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This article explains that if you are planning to bring holiday plants into your home this year… this season you will need to know which plants are safe, which should be kept out of your pet’s reach and which should be avoided entirely.


Animals will often chew plants to get some roughage. For dogs this is because they are omnivores and actually enjoy plant foods. Plant roughage can be a good source of vitamins and can be helpful for passing food through the intestines. Cats are strictly carnivorous, but eating plants can benefit them by helping to bind hair in the stomach and carry it back out when they hack the hair out through their esophagus and mouth. However, animals also eat leaves for reasons we do not always understand. This is especially true for pets that are kept indoors most or all of the time since they have not learned which plants taste bad and should be avoided or they do not have enough access to plants and will chew on whatever is accessible.

There are some types of decorative plants that are toxic to dogs and cats. In some cases only mild indigestion and discomfort will result in other cases the toxicity can lead to more severe health problems and even fatalities. If you are planning to bring holiday plants into your home this year this season you will need to know which plants are safe, which should be kept out of your pet’s reach and which should be avoided entirely.


Poinsettia Plant Basics

A lot of people have been led to believe that the poinsettia plant is deadly for pets and children, but this is actually an unlikely occurrence. The poinsettia plant’s brightly colored leaves contain a sap that is irritating to the tissues of the mouth and esophagus. If the leaves are ingested they will often cause nausea and vomiting, but it would take a large amount of the plant’s material to cause poisoning and most animals and children will not eat such a large enough amount because of the irritating taste and feel from the sap.

However, if the plant has been treated with a pesticide your pet could be at risk of becoming ill from ingesting the pesticide. The size of your pet and the amount of ingested plant material will be the determining factors for the severity of the poisoning. Young animals -- puppies and kittens -- are at the highest risk. Severe reactions to the plant or to the pesticide it has been treated with include seizures, coma, and in some cases death.


Holly and Mistletoe

Holly and mistletoe are also popular holiday plants. These plants along with their berries have a greater toxicity level than the poinsettia. Symptoms of illness form ingesting these plants include intestinal upset such as; vomiting, diarrhea, excessive drooling and abdominal pain.

Mistletoe contains multiple substances that are toxic to both dogs and cats including toxalbumin and pharatoxin viscumin (Lectins, Phoratoxins). Mistletoe is well known for causing severe intestinal upset as well as a sudden and severe drop in blood pressure, breathing problems and even hallucinations (unusual behavior). If a large enough amount of these plants are ingested, seizures and death may follow. The leaves and berries of holly and mistletoe plants even the dried plants should be kept well out of your pet's reach or kept out of the home altogether.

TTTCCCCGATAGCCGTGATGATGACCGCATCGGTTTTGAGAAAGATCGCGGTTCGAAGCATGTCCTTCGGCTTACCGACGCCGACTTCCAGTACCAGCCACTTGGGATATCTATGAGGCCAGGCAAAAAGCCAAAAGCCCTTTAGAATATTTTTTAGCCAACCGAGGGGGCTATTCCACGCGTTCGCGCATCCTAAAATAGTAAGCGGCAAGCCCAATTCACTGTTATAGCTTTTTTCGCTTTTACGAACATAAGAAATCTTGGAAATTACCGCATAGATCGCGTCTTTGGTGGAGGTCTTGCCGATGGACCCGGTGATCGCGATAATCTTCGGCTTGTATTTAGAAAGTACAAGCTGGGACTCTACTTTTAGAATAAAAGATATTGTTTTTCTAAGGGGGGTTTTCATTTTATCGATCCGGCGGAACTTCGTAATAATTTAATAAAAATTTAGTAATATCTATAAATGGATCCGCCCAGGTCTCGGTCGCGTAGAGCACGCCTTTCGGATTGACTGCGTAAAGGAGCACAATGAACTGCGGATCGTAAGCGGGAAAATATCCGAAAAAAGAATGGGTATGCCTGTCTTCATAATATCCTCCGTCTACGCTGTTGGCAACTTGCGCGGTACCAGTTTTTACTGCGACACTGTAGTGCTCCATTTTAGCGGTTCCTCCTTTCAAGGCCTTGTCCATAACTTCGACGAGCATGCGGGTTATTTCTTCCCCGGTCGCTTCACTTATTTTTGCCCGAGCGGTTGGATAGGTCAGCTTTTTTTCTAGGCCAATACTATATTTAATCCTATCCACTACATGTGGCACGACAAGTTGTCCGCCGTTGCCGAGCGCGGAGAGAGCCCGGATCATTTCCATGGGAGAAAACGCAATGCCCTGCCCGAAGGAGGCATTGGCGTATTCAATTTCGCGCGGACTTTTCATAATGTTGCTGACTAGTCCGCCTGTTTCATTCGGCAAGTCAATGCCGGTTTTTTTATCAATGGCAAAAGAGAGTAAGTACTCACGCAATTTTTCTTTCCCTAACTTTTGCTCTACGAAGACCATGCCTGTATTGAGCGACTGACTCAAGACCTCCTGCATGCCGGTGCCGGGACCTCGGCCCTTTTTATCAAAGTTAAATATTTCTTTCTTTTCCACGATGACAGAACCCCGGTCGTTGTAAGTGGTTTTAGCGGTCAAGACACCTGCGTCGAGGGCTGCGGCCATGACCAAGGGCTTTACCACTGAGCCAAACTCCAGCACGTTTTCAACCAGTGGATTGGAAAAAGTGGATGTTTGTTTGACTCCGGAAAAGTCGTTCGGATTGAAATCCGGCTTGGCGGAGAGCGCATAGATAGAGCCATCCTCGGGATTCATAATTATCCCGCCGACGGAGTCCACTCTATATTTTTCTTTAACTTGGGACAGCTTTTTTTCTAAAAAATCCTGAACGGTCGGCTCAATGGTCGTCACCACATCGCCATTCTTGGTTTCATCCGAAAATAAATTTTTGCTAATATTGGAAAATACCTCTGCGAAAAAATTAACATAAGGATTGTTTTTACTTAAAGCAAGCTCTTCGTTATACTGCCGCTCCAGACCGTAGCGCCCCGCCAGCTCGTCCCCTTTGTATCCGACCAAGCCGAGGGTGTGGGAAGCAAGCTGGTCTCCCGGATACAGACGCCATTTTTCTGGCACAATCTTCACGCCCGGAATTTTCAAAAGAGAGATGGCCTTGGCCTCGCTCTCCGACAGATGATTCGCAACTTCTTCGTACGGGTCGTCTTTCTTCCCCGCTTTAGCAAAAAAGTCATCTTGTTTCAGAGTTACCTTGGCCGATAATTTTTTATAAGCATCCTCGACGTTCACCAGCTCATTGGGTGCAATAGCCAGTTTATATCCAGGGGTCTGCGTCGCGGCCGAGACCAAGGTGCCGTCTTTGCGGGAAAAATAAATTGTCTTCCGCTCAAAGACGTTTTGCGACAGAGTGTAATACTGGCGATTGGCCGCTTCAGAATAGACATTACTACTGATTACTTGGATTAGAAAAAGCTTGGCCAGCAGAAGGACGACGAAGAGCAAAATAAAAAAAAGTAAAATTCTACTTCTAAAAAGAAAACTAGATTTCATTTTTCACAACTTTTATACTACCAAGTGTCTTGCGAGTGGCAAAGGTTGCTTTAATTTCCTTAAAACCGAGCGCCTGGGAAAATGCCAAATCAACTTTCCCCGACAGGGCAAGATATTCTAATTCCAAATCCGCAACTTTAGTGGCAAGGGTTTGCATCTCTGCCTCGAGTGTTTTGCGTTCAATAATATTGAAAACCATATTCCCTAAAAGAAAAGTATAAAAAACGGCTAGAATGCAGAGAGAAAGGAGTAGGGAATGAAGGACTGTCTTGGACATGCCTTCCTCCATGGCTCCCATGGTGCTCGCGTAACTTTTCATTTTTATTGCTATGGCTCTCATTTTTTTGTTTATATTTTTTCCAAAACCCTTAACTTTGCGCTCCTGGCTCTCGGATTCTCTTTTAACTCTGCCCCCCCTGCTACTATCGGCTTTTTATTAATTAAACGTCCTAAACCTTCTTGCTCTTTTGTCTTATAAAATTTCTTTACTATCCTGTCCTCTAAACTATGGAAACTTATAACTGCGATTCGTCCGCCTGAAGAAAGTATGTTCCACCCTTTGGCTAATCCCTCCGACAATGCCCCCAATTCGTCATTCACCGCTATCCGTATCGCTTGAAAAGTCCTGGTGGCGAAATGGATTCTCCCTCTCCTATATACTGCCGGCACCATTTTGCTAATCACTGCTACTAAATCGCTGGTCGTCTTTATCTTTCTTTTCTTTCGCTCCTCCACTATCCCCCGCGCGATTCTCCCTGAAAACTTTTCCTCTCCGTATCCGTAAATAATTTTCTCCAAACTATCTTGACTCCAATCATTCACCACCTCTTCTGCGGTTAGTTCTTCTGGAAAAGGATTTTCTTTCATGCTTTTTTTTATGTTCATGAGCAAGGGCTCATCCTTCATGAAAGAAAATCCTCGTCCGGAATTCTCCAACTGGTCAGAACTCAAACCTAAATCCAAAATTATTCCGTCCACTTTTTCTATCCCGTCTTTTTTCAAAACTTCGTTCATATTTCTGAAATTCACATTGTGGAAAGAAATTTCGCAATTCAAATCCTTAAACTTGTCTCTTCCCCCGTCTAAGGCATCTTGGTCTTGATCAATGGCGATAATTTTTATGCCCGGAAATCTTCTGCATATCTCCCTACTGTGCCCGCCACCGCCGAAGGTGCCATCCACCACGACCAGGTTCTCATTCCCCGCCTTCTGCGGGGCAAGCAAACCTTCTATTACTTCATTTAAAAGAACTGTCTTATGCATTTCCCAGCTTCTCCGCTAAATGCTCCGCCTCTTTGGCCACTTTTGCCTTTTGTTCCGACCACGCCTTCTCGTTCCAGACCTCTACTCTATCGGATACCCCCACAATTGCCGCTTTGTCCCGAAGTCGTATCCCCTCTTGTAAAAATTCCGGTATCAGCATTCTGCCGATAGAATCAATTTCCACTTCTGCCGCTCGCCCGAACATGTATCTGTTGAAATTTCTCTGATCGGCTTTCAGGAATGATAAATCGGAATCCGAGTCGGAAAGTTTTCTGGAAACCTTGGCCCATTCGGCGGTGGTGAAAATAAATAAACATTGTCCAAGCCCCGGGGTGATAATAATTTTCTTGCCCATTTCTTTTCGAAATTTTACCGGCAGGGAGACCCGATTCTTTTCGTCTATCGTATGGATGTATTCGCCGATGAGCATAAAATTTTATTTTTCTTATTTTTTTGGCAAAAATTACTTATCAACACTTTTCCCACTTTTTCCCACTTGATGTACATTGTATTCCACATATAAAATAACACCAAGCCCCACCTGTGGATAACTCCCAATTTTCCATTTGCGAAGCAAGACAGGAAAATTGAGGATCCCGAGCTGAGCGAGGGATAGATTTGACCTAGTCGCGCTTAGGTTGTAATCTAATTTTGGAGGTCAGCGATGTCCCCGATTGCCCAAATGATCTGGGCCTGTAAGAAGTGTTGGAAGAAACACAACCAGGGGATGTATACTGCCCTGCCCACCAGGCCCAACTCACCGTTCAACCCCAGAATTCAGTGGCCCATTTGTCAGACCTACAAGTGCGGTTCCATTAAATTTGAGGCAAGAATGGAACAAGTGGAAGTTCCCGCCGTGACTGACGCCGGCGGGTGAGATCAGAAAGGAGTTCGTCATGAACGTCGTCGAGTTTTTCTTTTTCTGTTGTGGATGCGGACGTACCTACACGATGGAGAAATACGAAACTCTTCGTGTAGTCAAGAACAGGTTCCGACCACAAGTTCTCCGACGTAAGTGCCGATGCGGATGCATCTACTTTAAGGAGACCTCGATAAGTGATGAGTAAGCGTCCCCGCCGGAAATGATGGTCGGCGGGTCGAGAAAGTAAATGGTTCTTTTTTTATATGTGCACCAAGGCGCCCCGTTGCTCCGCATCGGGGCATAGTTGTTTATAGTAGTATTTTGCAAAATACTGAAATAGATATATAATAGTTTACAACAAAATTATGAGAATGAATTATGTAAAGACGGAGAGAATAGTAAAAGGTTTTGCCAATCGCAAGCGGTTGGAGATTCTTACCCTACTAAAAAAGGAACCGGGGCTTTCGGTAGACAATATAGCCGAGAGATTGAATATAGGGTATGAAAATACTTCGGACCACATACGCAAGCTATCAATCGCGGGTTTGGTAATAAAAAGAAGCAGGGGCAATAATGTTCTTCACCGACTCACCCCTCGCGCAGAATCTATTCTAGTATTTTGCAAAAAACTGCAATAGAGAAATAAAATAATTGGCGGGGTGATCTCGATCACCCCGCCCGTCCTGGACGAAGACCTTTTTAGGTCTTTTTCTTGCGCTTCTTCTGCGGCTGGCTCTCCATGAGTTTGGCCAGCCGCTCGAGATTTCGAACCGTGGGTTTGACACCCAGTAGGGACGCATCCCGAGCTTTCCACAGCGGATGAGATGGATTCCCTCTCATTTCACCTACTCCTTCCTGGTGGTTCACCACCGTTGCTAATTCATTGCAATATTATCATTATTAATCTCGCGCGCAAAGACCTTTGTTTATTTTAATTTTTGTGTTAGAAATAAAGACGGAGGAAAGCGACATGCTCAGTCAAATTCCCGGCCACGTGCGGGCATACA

Lilies and Daffodils

Both popular gift items at this time of year, Lily and Daffodil can be toxic to pets. In cats Lilium and Hemerocallis genera lilies are the most dangerous. Eating even a small amount of the plant will have a severe impact on a cat's system causing severe symptoms such as gastrointestinal issues, arrhythmia, and convulsions. Daffodils are also toxic to both dogs and cats especially the bulbs. 





The beauty of the flowering Amaryllis is matched by its toxicity. The Amaryllis contains Lycorine and other noxious substances which cause salivation, gastrointestinal abnormalities (vomiting, diarrhea, decreased appetite and abdominal pain) lethargy and tremors in both cats and dogs. The bulb of the plant is reputed to be even more dangerous than the flowers and stalk.

The Amaryllis also goes by other names including Belladonna, Saint Joseph Lily, Cape Belladonna and Naked Lady.


Christmas Cactus

Fortunately, the Christmas Cactus (or its relative the Easter Cactus) plant is not toxic to dogs in either its parts or flowers. The same lack of toxicity applies for cats. However, fibrous plant material can cause irritation to the stomach and intestine leading to vomiting or diarrhea.



The Christmas Tree


There are other dangers to consider with Christmas Tree other than lights and ornaments. The oils produced by fir trees can be irritating to a pet's mouth and stomach causing excessive vomiting or drooling. The tree needles meanwhile may cause gastrointestinal irritation, obstruction and puncture.

Additionally, the water used to nourish your Christmas trees can be noxious. Bacteria, molds and fertilizers can cause your pet to become extremely sick with only a few laps. 



Playing it Safe


If you do choose to bring any of these plants into the home or place them near the entry way where your pet can reach them be very careful about where you are placing them. Cats especially need to be considered since they can jump to high shelves. If your cat is a known plant chewer you will probably be better off choosing imitation plants over the real things. But, if your dog or cat does manage to ingest any part of these holiday plants call your veterinarian or poison control immediately to find out what you should do to minimize the damage.


Kimberly Dillon

Confident K9 Education & La Bella Pooch
8001 17th Avenue
Brooklyn, New York 
Phone: (347) 312-2856 or (718) 704-6821
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